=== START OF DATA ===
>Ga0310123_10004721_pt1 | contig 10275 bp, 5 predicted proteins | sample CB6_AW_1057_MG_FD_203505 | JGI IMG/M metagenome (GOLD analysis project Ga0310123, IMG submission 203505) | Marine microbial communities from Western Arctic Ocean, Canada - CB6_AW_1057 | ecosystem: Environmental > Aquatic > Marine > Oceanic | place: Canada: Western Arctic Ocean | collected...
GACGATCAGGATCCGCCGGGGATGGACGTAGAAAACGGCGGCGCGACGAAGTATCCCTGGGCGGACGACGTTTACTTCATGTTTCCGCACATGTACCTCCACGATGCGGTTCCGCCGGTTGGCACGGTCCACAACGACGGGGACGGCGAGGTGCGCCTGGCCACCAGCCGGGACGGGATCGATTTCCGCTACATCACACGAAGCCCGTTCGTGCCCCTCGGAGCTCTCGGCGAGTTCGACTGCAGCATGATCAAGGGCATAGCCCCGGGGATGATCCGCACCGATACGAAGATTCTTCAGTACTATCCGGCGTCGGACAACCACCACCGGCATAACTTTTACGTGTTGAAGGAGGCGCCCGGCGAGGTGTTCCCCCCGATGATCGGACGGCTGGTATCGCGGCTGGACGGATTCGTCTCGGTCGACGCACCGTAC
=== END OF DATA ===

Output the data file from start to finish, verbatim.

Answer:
>Ga0310123_10004721_pt1 | contig 10275 bp, 5 predicted proteins | sample CB6_AW_1057_MG_FD_203505 | JGI IMG/M metagenome (GOLD analysis project Ga0310123, IMG submission 203505) | Marine microbial communities from Western Arctic Ocean, Canada - CB6_AW_1057 | ecosystem: Environmental > Aquatic > Marine > Oceanic | place: Canada: Western Arctic Ocean | collected...
GACGATCAGGATCCGCCGGGGATGGACGTAGAAAACGGCGGCGCGACGAAGTATCCCTGGGCGGACGACGTTTACTTCATGTTTCCGCACATGTACCTCCACGATGCGGTTCCGCCGGTTGGCACGGTCCACAACGACGGGGACGGCGAGGTGCGCCTGGCCACCAGCCGGGACGGGATCGATTTCCGCTACATCACACGAAGCCCGTTCGTGCCCCTCGGAGCTCTCGGCGAGTTCGACTGCAGCATGATCAAGGGCATAGCCCCGGGGATGATCCGCACCGATACGAAGATTCTTCAGTACTATCCGGCGTCGGACAACCACCACCGGCATAACTTTTACGTGTTGAAGGAGGCGCCCGGCGAGGTGTTCCCCCCGATGATCGGACGGCTGGTATCGCGGCTGGACGGATTCGTCTCGGTCGACGCACCGTAC